Google Scholar 

  13. Oswald Chettle Mazengarb et al., ‘Report of the Special Committee on Moral Delinquency in Children and Adolescents’, AJHR, 1954, H-47, 7. I provide more detail of the ‘Mazengarb Report’ in Chris Brickell, ‘Sexuality Morality and Society’, in Giselle Byrne, ed., The New Oxford History of New Zealand (Melbourne: Oxford University Press, 2009), 465–486.

    Google Scholar 

  14. See, for example, Alison Laurie, ‘Lady-husbands and Kamp Ladies: Pre-1970 Lesbian Life in Aotearoa/New Zealand’, PhD thesis, Victoria University of Wellington, 2003.

    Google Scholar 

  15. For a pioneering example of the use of oral histories, see Jeffrey Weeks and Kevin Porter, eds, Between the Acts: Lives of Homosexual Men, 1885–1967 (London: Rivers Oram, 1998).

    Google Scholar 

  16. I offer further discussion of photographs as evidence of homoerotic sociability and subjectivity in Chris Brickell, ‘Visualizing Homoeroticism: The Photographs of Robert Gant, 1887–1892’, Visual Anthropology 23.2 (2010), 136–157.

    Article  Google Scholar 

  17. Stanley Cohen, Folk Devils and Moral Panics: The Creation of the Mods and Rockers (Oxford: Martin Robertson, 1980), 9.

    Google Scholar 

  18. New Zealand Truth (25 August 1954), 1; (1 September 1954), 21; 22; Julie Glamuzina and Alison Laurie, Parker & Hulme: A Lesbian View (Auckland: New Women’s Press, 1991), 84;

    Google Scholar 

  19. James Bennett, ‘Medicine, Sexuality and High Anxiety in Peter Jackson’s Heavenly Creatures (1994)’, Health and History, 8 (2006), 147–174.

    Article  Google Scholar 

  20. Reginald Medlicott, cited in Glamuzina and Laurie, Parker & Hulme, 89. The term ‘lesbian’ appeared in several New Zealand newspapers during a well publicised 1936 court trial, but the extent of the term’s use during the 1950s remains unclear. See Dianne Haworth and Diane Miller, Freda Stark: Her Extraordinary Life (Auckland: HarperCollins, 2000); Laurie, ‘Lady-husbands and Kamp Ladies’, chapters 6; 18.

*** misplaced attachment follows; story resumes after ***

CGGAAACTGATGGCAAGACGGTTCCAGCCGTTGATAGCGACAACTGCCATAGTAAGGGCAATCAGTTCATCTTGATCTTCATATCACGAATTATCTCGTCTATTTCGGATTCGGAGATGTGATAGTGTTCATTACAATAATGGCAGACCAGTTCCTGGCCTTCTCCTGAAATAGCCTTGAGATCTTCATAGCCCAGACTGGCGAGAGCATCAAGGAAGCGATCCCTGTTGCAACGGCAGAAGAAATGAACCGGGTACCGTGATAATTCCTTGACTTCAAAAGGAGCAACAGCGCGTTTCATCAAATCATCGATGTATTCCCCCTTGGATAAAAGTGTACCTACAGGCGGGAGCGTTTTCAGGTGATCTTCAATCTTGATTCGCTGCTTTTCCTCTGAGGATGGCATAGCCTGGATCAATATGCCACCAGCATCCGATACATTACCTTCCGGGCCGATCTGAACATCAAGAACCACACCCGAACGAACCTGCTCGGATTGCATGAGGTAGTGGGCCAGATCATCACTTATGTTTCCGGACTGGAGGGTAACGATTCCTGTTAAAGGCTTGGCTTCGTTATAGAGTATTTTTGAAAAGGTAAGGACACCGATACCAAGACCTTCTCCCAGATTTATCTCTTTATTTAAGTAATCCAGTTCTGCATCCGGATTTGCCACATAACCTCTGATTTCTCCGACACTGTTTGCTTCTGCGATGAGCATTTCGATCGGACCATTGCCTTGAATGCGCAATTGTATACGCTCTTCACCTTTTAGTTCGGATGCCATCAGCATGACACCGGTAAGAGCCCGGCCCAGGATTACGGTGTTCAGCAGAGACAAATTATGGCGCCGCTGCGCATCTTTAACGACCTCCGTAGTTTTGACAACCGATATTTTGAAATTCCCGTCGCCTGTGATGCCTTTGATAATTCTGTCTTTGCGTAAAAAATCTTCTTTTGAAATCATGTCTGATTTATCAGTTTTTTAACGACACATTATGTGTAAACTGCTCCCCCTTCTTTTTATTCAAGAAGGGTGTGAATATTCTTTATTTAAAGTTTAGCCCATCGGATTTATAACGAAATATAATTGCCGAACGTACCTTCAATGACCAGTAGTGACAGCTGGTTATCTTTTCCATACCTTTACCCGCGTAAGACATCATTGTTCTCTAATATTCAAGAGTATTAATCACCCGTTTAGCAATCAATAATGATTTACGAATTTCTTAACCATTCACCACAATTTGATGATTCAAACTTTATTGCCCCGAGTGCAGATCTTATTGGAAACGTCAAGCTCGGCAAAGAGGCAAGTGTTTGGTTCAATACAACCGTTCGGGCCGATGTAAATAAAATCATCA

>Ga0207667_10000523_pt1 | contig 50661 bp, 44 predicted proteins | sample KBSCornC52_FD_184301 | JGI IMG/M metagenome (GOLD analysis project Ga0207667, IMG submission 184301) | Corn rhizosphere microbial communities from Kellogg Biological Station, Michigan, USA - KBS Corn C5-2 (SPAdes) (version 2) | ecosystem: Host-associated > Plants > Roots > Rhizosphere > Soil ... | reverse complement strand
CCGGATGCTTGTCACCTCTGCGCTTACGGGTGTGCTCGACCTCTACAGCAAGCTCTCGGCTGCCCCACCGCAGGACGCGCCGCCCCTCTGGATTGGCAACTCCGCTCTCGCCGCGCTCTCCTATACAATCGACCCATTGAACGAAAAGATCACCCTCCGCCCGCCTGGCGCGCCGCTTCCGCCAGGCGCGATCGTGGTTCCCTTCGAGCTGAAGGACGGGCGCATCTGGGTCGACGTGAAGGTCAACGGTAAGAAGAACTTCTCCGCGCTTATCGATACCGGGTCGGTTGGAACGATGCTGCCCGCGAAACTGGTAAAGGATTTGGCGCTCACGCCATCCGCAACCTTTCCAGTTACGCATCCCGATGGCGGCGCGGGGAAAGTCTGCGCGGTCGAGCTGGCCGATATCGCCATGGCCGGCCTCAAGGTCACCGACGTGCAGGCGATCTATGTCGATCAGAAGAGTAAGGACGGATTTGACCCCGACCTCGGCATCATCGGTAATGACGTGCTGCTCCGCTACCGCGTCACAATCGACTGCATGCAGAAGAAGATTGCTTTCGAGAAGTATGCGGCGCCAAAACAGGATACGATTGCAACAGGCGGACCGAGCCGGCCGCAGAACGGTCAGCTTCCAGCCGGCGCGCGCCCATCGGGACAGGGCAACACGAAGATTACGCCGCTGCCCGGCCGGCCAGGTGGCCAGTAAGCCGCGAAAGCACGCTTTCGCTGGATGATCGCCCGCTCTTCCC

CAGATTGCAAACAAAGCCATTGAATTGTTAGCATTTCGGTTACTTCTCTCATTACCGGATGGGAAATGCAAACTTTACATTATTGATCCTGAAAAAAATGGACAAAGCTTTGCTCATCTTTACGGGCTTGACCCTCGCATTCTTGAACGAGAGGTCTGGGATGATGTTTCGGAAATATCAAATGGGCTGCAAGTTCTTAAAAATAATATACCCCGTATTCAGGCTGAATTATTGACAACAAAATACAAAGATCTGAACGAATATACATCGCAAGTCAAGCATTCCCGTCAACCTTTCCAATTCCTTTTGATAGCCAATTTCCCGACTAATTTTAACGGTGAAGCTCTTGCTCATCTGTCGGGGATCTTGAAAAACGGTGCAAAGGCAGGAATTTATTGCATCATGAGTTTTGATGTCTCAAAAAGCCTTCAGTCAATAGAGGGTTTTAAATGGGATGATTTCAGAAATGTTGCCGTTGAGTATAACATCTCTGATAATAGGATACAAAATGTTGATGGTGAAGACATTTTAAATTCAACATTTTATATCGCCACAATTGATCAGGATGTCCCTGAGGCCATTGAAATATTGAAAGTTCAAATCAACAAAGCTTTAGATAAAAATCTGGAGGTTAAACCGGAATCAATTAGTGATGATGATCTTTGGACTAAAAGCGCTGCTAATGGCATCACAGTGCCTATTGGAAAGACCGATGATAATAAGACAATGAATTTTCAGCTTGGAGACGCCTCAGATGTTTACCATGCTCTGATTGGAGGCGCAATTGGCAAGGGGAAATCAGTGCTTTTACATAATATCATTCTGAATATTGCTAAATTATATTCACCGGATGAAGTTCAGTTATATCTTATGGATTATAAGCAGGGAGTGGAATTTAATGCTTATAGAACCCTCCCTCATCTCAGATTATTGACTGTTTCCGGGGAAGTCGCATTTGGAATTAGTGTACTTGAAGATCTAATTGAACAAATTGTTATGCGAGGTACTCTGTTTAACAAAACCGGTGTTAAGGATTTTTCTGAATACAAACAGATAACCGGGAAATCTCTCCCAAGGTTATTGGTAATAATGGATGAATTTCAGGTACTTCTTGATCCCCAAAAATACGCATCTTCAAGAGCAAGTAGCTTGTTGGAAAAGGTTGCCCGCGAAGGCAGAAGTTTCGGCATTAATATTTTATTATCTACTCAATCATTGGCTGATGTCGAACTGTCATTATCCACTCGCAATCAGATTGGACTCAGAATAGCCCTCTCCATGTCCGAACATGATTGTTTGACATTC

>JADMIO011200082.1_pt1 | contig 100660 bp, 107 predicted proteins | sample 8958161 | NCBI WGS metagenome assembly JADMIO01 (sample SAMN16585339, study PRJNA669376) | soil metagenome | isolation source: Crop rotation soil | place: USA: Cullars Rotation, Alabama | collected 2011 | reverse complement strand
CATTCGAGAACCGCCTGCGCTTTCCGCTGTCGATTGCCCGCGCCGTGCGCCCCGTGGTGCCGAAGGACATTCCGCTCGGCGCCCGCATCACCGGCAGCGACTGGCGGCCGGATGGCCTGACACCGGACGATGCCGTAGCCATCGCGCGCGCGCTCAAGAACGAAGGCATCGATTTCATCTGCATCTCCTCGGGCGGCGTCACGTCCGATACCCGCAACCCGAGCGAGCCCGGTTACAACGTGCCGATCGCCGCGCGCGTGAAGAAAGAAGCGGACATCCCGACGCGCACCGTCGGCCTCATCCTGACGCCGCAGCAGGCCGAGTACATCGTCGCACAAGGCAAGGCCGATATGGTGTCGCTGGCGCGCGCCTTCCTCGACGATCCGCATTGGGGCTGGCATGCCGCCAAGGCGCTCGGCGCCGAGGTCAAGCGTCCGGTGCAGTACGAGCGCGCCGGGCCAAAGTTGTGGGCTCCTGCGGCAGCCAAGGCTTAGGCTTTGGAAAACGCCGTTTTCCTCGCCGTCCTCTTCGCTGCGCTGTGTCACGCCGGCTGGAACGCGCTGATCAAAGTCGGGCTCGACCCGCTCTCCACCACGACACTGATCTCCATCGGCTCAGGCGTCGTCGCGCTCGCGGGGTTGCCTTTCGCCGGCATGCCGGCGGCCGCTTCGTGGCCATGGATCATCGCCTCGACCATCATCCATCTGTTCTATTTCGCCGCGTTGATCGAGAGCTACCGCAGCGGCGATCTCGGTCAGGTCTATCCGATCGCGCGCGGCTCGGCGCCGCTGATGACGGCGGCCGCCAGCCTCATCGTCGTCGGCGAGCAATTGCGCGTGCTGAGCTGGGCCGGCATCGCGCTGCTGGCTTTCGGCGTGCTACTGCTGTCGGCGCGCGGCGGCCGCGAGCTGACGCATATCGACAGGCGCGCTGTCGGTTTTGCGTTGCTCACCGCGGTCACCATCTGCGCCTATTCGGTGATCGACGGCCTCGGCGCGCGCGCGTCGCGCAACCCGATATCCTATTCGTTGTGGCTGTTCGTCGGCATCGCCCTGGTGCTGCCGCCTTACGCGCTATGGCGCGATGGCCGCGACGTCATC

Google Scholar 

  21. Chris Waters, ‘Disorders of the Mind, Disorders of the Body Social: Peter Wildeblood and the Making of the Modern Homosexual’, in Becky Conekin, Frank Mort and Chris Waters, eds, Moments of Modernity: Reconstructing Britain 1945–1964 (London: Rivers Oram, 1999), 134–151, esp. 139.

    Google Scholar 

  22. See also Richard Hornsey The Spiv and the Architect: Unruly Life in Postwar London (Minneapolis: University of Minnesota Press, 2010).

    Book  Google Scholar 

  23. Garry Wotherspoon, City of the Plain: History of a Gay Subculture (Sydney: Hale & Iremonger, 1991), 110;

    Google Scholar 

  24. John D’Emilio, Making Trouble: Essays on Gay History, Politics, and the University (New York: Routledge, 1995), 68.

    Google Scholar 

  25. Chris Brickell, Mates & Lovers: A History of Gay New Zealand (Auckland: Random House, 2008), 203.

    Google Scholar 

  26. A.E. Manning, The Bodgie: A Study in Psychological Abnormality (Wellington: Reed, 1958), 15.

    Google Scholar 

  27. John Jolille, cited in Mark Beehre, Men Alone — Men Together (Wellington: Steele Roberts, 2010), 224.

    Google Scholar 

  28. Wotherspoon, City of the Plain, 155; John Howard, Men Like That: A Southern Gay History (Chicago: Chicago University Press, 1999), 95.

    Google Scholar 

  29. Tony Stanley, ‘The Life and Times of Derrick Hancock’, Sociology Research Essay, University of Canterbury, Christchurch (1996) 28.

    Google Scholar 

Download references

Authors

Editor information

Editors and Affiliations

Copyright information

© 2012 Heike Bauer and Matt Cook

About this chapter

Cite this chapter

Brickell, C. (2012). Moral Panic or Critical Mass? The Queer Contradictions of 1950s New Zealand. In: Bauer, H., Cook, M. (eds) Queer 1950s. Genders and Sexualities in History. Palgrave Macmillan, London. https://doi.org/10.1057/9781137264718_7

Download citation

  • DOI: https://doi.org/10.1057/9781137264718_7

  • Publisher Name: Palgrave Macmillan, London

  • Print ISBN: 978-1-349-33648-7

  • Online ISBN: 978-1-137-26471-8

  • eBook Packages: Palgrave History CollectionHistory (R0)

Publish with us

Policies and ethics